Multi-Role Armament and Ammunition System (MRAAS)
In 1999 the Assistant Secretary of the Army for Acquisition, Logistics and Technology approved an Advanced Technology Demonstration (ATD) to be run by the Tank-Automotive and Armament Command-Army Research, Development and Engineering Center (TACOM-ARDEC) at Picatinny Arsenal, New Jersey. The ATD is designated the Multi-Role Armament and Ammunition System (MRAAS), and included developing an integrated direct and indirect firing capability on a common chassis.
The FCS Multi-Role Armament provides a single armament module configuration supporting both maneuver and fire support missions. The corresponding FCS Multi-Role Ammunition, a three-cartridge suite, provides overwhelming lethality at ranges up to 50 kilometers with greater precision and accuracy and reduced logistics footprint for the Future Force. Because this munitions suite is based on common cartridge geometry, the warfighter is able to adapt faster than the enemy to rapidly changing battlefield conditions.
The Future Combat System (FCS) Multi Role Armament and Ammunition System (MRAAS) provides direct fire, indirect fire and air defense capabilities that can defeat the full spectrum threat from 0-50km from a common armament module design that can be integrated into a Future Combat System (FCS) vehicle transportable on a C-130 aircraft. Current Army gun propulsion development is primarily focused on this system.
The MRAAS ammunition suite consists of three rounds:
- Advanced Kinetic Energy (KE) Munition for heavy armor (Line of Sight) LOS defeat from 0-40km,
- Multi-Purpose Extended Range Munition (MP-ERM) for precision strike of high value LOS and (Beyond Line of Sight) BLOS targets from 2-15km
- Smart Cargo Munition for BLOS and (Non-Line of Sight) NLOS engagements against area targets 4-50km.
Overmatching Indirect Fire Lethality (OIFL) may well represent the most important consideration with respect to FCV survivability. The superior capabilities of US indirect-fire precision munitions can be exploited on a variety of platforms. They must be considered for the FCS. It seems noteworthy that the ability of US tank forces to out-range opposing forces during Desert Storm is considered to be a more important factor contributing to operations success than the higher level of survivability provided by its superior armor. By 2025, increased engagement ranges for direct fire weapons will make OIFL capabilities even more decisive.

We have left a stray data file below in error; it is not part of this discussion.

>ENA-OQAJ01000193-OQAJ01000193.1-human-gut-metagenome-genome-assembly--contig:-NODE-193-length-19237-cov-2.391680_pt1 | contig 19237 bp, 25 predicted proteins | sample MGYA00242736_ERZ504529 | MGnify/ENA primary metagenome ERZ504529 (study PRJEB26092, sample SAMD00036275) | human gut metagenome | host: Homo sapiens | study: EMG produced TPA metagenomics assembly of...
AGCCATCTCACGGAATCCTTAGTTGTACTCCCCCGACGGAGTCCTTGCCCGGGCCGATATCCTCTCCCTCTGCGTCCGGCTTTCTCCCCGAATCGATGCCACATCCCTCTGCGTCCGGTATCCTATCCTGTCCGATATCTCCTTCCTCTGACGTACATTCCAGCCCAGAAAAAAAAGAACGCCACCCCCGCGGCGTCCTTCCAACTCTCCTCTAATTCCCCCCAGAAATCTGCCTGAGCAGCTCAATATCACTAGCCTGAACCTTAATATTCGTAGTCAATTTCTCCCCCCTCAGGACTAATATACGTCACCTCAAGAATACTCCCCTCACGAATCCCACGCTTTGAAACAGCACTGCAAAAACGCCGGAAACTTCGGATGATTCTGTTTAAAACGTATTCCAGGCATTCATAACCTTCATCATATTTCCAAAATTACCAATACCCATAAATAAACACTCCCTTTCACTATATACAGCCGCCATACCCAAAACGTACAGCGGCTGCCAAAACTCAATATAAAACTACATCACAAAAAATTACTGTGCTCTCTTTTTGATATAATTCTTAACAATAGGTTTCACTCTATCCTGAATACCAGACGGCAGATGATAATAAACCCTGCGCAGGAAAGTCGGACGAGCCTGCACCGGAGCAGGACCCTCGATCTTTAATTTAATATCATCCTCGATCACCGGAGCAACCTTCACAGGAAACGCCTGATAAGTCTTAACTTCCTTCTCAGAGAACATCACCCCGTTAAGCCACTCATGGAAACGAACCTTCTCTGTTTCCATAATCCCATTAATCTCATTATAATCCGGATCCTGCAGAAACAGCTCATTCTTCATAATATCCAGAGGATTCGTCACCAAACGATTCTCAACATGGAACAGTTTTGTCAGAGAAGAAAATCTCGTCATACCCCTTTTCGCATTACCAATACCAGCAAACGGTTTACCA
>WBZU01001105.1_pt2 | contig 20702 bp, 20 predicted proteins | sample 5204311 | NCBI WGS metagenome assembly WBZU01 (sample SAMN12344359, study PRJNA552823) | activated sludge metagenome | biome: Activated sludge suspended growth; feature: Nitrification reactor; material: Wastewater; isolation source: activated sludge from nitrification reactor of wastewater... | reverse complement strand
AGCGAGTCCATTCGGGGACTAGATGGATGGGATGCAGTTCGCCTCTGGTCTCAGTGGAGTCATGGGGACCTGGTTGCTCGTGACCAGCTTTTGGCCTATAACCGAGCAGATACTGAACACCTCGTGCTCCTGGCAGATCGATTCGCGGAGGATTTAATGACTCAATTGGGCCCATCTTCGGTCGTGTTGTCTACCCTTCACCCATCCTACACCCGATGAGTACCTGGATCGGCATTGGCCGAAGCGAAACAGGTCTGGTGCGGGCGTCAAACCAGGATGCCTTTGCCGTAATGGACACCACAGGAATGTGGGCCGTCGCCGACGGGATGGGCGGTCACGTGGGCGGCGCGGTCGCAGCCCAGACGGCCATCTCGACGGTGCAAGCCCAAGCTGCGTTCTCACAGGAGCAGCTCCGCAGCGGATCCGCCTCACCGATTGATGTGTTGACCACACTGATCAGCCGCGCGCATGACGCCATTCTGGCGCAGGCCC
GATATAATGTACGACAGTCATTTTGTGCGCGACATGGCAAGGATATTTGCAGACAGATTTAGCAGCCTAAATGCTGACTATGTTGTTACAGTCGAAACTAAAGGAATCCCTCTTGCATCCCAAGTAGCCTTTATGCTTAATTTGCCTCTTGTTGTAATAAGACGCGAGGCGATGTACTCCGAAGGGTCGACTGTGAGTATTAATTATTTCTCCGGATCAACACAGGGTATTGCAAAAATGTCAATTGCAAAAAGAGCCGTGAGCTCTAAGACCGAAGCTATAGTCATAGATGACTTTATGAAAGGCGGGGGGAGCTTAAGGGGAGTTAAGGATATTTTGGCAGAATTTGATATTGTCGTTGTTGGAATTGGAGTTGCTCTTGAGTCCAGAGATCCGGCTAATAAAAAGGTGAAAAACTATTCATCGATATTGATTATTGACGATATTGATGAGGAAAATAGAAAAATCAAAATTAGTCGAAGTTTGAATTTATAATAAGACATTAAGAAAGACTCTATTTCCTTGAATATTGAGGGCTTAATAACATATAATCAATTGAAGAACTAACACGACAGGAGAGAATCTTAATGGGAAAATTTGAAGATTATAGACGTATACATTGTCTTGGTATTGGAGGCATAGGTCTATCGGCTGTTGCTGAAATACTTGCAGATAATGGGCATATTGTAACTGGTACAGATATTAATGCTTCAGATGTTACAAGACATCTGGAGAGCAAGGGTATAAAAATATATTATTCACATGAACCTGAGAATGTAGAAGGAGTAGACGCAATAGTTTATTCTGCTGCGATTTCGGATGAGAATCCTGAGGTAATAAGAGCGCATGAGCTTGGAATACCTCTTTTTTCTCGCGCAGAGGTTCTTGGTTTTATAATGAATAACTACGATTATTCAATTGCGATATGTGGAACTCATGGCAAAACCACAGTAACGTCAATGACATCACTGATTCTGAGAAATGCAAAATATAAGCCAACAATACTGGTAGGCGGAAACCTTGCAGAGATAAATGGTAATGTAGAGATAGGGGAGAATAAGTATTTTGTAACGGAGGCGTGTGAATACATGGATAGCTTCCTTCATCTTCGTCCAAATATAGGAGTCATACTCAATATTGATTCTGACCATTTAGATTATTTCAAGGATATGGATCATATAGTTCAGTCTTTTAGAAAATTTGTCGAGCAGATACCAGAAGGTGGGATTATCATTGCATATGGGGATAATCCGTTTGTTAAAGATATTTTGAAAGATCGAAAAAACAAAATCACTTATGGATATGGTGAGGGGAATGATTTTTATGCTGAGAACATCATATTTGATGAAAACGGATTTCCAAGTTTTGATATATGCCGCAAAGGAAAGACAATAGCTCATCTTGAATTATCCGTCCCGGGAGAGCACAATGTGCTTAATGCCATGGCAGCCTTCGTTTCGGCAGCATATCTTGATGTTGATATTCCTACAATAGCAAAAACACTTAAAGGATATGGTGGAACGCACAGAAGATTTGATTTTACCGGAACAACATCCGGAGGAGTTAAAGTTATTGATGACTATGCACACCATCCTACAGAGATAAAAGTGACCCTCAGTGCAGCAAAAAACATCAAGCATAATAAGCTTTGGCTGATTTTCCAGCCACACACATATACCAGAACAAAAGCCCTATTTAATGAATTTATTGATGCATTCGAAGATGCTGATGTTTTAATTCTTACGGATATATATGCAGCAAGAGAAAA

Future Combat System (FCS) Non-Line-of-Sight (NLOS) Cannon units will likely use Excalibur units to provide close support to maneuver units in urban or complex terrain. Excalibur is a family of precision-guided, extended-range modular projectiles incorporating three unique payload capabilities divided into Block configurations. Block I consists of high-explosive, fragmenting, or penetrating unitary munitions to enhance traditional fire support operations with increased range, improved accuracy, and reduced collateral damage against personnel, light materiel, and structure targets. Block II consists of smart munitions to search, detect, acquire, and engage fleeting and short-dwell targets common to open-terrain battlefields. Block III consists of discriminating munitions to selectively identify and engage individual vehicular targets in urban environments by distinguishing specific target characteristics. The FCS NLOS Cannon will incorporate an inductive fuze setter to transfer target and fuze data to the integral fuze.